Is Akufo-Addo Capable of Redeeming Ghana’s Image  in the Next CPI?

President Akufo-Addo

Accra, March 12, 2018//-In the run-up to the 2016 presidential election, the central theme  of the then opposition candidate of the New Patriotic Party (NPP), Nana Addo Dankwa Akufo-Addo, was the vow to fight corruption decisively and relentlessly.

Indeed, the change mantra of the NPP was strongly anchored on this declared anti-corruption war.

Mr Akufo-Addo and his elephant emblem party told Ghanaians vociferously that, corruption during the John Dramani Mahama presidency had become so endemic that it threatened to eat the country up.

The Ghanaian electorate bought into the anti-corruption crusade pledge and voted massively for the NPP and its candidate to achieve the historic feat of throwing out an incumbent government with a wide margin in the annals of the Fourth Republic.

The Akufo-Addo presidency was sworn in on January 7, 2017 against the background of high expectations that the battle would be joined, uncompromisingly, against corruption and its perpetrators who had been ‘milking’ the nation.

Corruption allegations under his watch

However, the Akufo-Addo-led government anti-corruption campaign suffered a high voltage jolt with the unfolding of a number of monumental corruption allegations against his appointees.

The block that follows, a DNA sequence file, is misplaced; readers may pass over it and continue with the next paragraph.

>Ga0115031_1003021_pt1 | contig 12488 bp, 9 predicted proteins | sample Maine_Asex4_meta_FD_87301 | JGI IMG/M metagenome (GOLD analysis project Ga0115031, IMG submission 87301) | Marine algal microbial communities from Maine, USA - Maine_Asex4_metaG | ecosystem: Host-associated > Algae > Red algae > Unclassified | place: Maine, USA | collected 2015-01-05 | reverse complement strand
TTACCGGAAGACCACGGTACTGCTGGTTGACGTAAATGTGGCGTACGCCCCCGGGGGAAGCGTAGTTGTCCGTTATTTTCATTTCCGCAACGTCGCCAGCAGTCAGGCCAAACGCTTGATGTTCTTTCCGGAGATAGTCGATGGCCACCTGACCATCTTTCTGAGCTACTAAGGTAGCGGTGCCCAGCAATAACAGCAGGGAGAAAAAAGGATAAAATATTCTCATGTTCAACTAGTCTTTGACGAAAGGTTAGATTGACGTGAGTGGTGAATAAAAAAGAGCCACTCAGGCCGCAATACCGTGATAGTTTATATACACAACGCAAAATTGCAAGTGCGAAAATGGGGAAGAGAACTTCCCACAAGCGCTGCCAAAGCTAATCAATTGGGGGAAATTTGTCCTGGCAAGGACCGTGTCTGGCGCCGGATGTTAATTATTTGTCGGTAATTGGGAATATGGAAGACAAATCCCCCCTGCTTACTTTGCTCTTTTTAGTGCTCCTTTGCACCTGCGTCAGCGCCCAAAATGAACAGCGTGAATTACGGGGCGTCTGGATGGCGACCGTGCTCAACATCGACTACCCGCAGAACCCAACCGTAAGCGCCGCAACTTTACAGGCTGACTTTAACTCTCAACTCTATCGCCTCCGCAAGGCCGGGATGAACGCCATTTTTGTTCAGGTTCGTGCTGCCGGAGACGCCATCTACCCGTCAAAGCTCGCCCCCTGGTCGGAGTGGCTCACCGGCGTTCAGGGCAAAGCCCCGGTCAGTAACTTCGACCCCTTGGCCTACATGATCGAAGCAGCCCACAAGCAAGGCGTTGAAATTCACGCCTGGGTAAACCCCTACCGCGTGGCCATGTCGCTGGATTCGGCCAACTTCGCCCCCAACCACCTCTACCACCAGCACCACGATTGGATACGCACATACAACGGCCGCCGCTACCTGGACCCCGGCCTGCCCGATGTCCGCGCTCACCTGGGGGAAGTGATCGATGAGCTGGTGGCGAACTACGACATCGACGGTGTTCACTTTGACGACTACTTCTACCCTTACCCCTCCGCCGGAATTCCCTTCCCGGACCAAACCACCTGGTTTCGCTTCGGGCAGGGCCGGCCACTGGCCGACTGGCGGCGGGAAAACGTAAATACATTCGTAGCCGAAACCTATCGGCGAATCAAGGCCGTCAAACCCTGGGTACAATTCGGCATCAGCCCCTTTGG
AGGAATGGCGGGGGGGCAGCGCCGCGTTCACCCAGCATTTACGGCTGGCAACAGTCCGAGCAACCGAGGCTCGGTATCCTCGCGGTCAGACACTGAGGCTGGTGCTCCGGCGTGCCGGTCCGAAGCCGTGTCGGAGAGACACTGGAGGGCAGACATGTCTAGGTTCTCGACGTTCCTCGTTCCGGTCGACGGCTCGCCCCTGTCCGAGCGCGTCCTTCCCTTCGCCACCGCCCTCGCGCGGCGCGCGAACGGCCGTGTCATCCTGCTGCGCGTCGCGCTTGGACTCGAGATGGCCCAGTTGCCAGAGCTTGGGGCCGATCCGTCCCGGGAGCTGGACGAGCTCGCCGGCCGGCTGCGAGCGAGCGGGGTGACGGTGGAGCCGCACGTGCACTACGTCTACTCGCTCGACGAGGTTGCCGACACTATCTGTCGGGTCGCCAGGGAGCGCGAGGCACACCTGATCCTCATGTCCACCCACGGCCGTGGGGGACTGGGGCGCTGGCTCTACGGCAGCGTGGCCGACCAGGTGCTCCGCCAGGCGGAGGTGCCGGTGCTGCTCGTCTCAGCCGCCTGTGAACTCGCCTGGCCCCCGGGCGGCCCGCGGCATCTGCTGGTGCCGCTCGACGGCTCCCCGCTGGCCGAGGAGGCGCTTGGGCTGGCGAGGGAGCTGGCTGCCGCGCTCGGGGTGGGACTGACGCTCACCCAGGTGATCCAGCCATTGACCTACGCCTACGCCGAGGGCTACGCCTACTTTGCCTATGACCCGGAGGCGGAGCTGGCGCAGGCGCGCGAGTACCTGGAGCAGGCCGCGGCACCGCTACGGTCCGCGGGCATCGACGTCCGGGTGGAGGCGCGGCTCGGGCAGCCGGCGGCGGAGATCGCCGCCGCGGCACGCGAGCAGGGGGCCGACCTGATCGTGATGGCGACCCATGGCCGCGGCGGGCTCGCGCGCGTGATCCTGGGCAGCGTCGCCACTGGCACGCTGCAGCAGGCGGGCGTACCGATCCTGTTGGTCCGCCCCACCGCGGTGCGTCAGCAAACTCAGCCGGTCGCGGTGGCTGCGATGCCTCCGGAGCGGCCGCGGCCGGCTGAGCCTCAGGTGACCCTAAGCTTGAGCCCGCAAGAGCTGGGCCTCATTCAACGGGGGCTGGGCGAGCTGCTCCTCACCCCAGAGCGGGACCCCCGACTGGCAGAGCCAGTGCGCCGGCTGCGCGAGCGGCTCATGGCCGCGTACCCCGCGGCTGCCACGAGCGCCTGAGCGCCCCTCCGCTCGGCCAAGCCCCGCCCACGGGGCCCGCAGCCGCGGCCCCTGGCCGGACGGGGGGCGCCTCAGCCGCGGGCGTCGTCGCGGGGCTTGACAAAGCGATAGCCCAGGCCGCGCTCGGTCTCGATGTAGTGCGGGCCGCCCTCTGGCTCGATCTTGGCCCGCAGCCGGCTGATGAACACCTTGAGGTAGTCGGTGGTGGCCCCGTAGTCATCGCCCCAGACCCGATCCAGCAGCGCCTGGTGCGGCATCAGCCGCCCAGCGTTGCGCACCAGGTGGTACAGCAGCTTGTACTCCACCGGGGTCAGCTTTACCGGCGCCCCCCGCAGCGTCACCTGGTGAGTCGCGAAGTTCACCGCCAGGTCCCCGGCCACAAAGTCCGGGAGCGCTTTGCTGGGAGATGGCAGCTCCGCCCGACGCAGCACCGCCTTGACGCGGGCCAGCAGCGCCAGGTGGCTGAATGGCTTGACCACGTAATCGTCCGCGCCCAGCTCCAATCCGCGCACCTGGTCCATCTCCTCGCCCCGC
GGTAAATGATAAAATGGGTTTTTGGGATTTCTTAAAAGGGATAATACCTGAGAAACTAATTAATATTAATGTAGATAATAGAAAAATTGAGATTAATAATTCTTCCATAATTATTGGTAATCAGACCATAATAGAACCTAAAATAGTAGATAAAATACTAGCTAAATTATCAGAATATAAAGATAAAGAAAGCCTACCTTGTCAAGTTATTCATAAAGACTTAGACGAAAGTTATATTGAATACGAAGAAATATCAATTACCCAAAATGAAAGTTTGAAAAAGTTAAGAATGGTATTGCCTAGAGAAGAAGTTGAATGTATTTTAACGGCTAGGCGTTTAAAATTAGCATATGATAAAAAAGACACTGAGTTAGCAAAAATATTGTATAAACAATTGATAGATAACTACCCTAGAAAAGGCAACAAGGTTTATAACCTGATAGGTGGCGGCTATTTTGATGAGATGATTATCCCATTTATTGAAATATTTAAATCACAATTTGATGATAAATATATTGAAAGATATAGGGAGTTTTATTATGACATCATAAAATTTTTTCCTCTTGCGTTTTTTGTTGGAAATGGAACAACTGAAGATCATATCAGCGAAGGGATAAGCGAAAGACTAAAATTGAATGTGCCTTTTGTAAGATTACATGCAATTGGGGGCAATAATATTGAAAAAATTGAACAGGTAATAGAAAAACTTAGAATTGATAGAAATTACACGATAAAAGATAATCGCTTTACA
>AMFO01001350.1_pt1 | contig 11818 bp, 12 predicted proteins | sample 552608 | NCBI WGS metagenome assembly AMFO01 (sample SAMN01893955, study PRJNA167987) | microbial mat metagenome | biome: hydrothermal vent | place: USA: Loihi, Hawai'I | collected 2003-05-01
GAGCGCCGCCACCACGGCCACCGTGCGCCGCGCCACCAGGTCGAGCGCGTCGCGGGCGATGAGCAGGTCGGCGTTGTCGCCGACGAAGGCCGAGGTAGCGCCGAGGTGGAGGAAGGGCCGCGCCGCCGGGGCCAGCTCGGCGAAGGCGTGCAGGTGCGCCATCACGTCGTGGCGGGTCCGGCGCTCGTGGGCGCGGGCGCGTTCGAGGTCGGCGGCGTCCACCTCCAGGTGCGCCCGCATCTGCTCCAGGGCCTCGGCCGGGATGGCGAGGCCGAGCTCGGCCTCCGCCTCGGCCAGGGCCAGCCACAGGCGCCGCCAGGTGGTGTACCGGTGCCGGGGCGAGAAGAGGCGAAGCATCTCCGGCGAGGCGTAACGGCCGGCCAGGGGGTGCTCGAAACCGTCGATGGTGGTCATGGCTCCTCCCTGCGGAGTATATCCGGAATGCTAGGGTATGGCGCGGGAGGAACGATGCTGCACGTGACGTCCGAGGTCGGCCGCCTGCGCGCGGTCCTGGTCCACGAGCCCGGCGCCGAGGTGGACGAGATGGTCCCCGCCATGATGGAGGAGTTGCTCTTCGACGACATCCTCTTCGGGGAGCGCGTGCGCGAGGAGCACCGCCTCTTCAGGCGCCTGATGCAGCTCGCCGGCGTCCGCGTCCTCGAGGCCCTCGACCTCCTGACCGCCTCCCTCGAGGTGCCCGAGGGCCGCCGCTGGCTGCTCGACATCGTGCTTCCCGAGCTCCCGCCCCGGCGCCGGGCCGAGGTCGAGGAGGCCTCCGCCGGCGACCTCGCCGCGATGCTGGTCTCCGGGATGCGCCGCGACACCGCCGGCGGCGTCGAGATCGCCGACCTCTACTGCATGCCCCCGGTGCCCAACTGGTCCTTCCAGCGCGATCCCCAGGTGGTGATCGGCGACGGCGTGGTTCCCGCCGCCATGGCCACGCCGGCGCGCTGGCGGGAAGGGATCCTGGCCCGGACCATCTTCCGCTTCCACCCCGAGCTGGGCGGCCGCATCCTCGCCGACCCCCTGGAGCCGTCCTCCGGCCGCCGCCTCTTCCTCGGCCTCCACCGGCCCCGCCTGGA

To begin with the corruption allegations, the Bulk Oil Storage and Transportation (BOST), a state-owned company was in the Ghanaian media for selling 5 million litres of contaminated fuel to an unlicensed company called Movepiina and Zup Oil which was alleged to have caused Ghana to lose GH¢7 million in revenue.

The Minister of Energy, Boakye Agyarko hurriedly came out to announce that the Bureau of National Investigation (BNI) had set up a committee to clear BOST and its managing director,  Alfred Obeng Boateng of any wrongdoing. But the Minority in Parliament and civil society organisations believe is a cover up by the government in the contaminated fuel saga.